As Chiarelli’s moves may have not been overly appealing to fantasy matters or even that armchair general managers would make to help out their squad, Chiarelli has made hockey trades that he feels will help strengthen areas that his team is weakest in. If his club can see an increase in the overall standings and dare I say push for a playoff berth, this proves to be a success. With the regular season set to begin just days away, the impact of his moves will begin to take shape.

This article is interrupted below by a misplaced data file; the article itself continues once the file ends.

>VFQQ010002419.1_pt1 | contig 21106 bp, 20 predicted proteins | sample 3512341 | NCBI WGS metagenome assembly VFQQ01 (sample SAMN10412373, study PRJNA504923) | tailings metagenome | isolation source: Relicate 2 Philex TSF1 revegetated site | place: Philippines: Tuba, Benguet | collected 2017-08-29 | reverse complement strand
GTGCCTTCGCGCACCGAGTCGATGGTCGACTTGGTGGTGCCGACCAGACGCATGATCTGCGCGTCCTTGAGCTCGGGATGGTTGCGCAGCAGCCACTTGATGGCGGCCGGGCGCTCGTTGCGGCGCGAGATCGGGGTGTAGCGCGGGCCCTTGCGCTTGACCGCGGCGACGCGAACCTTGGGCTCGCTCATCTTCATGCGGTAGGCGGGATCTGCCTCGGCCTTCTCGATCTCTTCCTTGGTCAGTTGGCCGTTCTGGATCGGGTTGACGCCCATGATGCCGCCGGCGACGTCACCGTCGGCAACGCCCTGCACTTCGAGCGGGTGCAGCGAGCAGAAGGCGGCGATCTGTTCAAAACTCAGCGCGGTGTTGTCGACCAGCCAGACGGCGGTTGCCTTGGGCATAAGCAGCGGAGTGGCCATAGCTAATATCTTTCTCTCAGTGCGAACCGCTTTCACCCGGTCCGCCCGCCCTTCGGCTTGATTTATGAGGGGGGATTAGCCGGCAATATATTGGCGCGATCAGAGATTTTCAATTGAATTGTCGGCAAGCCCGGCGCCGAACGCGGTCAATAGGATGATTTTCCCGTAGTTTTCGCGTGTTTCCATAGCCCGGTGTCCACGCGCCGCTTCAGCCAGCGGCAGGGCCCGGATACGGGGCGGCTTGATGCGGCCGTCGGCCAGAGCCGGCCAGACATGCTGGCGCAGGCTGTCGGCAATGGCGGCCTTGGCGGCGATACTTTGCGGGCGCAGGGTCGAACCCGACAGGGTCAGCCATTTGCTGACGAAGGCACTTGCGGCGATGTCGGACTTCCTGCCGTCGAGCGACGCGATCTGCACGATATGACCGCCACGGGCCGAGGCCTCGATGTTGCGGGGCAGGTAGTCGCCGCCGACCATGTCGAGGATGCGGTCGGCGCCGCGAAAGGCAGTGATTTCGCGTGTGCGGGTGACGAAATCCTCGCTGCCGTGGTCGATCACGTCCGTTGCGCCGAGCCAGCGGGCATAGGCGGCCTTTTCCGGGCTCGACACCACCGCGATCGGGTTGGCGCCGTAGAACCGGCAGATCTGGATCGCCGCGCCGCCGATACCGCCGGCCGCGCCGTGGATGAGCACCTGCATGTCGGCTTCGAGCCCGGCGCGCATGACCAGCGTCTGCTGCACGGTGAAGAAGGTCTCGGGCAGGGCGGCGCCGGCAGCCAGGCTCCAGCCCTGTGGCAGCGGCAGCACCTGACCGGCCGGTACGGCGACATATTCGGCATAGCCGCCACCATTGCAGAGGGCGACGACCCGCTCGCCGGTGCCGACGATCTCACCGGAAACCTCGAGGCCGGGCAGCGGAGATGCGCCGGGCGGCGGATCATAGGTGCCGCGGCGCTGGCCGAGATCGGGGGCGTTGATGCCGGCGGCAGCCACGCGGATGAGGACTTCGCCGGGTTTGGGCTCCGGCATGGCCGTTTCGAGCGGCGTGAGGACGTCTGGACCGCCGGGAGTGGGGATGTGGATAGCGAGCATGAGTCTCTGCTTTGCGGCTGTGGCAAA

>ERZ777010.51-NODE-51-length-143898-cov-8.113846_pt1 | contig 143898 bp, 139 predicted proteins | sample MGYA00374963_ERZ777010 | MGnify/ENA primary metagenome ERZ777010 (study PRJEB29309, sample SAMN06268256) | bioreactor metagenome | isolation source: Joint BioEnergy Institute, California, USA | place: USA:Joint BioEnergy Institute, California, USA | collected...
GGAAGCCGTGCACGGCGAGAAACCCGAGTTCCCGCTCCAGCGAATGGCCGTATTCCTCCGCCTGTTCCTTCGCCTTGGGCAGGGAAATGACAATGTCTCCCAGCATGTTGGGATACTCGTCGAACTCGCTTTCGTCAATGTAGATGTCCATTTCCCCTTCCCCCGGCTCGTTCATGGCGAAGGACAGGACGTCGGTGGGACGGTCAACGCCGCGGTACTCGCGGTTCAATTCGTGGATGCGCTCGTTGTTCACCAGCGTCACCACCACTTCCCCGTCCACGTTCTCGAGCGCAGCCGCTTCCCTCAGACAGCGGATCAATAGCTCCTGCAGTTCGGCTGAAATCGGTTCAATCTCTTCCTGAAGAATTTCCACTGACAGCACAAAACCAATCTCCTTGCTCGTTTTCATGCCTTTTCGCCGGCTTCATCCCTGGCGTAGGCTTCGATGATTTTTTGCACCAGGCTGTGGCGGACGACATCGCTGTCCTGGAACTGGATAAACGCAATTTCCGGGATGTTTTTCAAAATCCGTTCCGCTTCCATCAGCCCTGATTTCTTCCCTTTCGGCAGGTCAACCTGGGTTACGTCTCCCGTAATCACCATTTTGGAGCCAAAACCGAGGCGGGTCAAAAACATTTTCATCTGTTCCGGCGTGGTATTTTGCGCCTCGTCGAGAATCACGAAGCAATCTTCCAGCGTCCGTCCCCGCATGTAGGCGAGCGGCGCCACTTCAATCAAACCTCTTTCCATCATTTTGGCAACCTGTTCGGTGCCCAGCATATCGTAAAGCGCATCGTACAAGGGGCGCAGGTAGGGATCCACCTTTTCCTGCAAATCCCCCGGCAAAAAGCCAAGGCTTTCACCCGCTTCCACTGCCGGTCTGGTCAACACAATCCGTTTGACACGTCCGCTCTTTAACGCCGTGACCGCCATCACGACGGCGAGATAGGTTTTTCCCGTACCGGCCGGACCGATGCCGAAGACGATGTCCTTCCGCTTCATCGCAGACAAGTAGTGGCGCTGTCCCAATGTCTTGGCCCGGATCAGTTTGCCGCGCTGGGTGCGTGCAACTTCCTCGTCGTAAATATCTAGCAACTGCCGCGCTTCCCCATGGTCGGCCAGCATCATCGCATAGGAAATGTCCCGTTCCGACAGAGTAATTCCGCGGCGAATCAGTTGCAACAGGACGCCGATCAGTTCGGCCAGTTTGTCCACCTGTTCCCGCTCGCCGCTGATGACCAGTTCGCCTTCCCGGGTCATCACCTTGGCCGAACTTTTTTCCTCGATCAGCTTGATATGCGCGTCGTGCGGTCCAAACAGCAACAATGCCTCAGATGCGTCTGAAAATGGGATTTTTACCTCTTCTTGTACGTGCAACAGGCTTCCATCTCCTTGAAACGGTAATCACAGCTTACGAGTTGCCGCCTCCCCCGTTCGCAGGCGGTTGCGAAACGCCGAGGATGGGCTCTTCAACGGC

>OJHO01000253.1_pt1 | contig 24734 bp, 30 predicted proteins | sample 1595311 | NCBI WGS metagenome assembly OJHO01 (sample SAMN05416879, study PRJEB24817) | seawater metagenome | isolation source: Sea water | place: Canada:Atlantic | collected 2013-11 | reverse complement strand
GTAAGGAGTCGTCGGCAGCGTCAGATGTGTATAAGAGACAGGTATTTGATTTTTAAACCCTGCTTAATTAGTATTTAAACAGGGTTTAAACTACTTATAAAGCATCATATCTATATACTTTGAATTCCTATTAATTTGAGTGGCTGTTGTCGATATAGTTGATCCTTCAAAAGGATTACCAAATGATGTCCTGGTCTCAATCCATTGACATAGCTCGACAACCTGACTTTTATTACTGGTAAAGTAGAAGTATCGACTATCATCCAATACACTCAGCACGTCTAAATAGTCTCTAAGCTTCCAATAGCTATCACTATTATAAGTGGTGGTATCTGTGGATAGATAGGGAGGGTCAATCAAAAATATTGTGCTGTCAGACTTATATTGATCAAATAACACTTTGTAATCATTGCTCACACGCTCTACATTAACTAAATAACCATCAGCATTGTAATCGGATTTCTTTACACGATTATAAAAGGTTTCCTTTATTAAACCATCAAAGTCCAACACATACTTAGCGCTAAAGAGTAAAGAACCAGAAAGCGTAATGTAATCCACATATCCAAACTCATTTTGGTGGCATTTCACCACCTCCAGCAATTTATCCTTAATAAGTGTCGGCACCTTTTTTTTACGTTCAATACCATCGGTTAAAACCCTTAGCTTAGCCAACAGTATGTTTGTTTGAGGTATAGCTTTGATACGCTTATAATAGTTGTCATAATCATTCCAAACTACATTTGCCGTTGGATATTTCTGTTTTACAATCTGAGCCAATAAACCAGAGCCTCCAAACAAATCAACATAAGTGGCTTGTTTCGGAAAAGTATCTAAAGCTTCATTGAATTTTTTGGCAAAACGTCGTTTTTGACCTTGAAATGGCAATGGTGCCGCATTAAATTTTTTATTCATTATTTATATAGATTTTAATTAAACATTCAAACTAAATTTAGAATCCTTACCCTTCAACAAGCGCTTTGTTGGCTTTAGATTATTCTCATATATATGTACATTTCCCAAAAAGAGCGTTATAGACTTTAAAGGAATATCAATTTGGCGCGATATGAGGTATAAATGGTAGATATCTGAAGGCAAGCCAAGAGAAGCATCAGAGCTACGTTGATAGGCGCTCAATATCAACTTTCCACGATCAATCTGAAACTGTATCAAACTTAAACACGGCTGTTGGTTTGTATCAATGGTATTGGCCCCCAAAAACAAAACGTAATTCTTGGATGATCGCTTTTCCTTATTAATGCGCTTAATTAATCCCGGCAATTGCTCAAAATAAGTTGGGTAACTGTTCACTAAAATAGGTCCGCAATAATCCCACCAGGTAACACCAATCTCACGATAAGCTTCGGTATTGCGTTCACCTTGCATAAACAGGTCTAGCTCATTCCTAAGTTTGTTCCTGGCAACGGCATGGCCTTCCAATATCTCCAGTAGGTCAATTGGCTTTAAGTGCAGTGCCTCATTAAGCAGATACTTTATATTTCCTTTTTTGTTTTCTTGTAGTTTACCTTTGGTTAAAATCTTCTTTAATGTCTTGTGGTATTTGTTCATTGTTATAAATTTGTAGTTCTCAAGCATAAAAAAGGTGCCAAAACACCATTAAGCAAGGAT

Bruins Sign Dominic Moore

By Rob Finney
Boston Bruins Writer
The Bruins have signed C Dominic Moore to a 1yr, $900,000 contract; with a $100,000 bonus if he plays 42 games, and the Bruins make the playoffs. Moore has played 11 seasons in the NHL, gathering 765GP and 245pts.
I don’t believe this means they’re trading a center, as Moore is a 4th line center, and couldn’t replace Ryan Spooner or David Krejci’s spot in the lineup. The Bruins still desperately need defense, but it seems as though they’re more and more willing to move into training camp with their current roster.

Who will the Blues Lose in the Expansion Draft?


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By Mike Meyer

St. Louis Blues Writer

Dallas Stars Writer

Edmonton Oilers Writer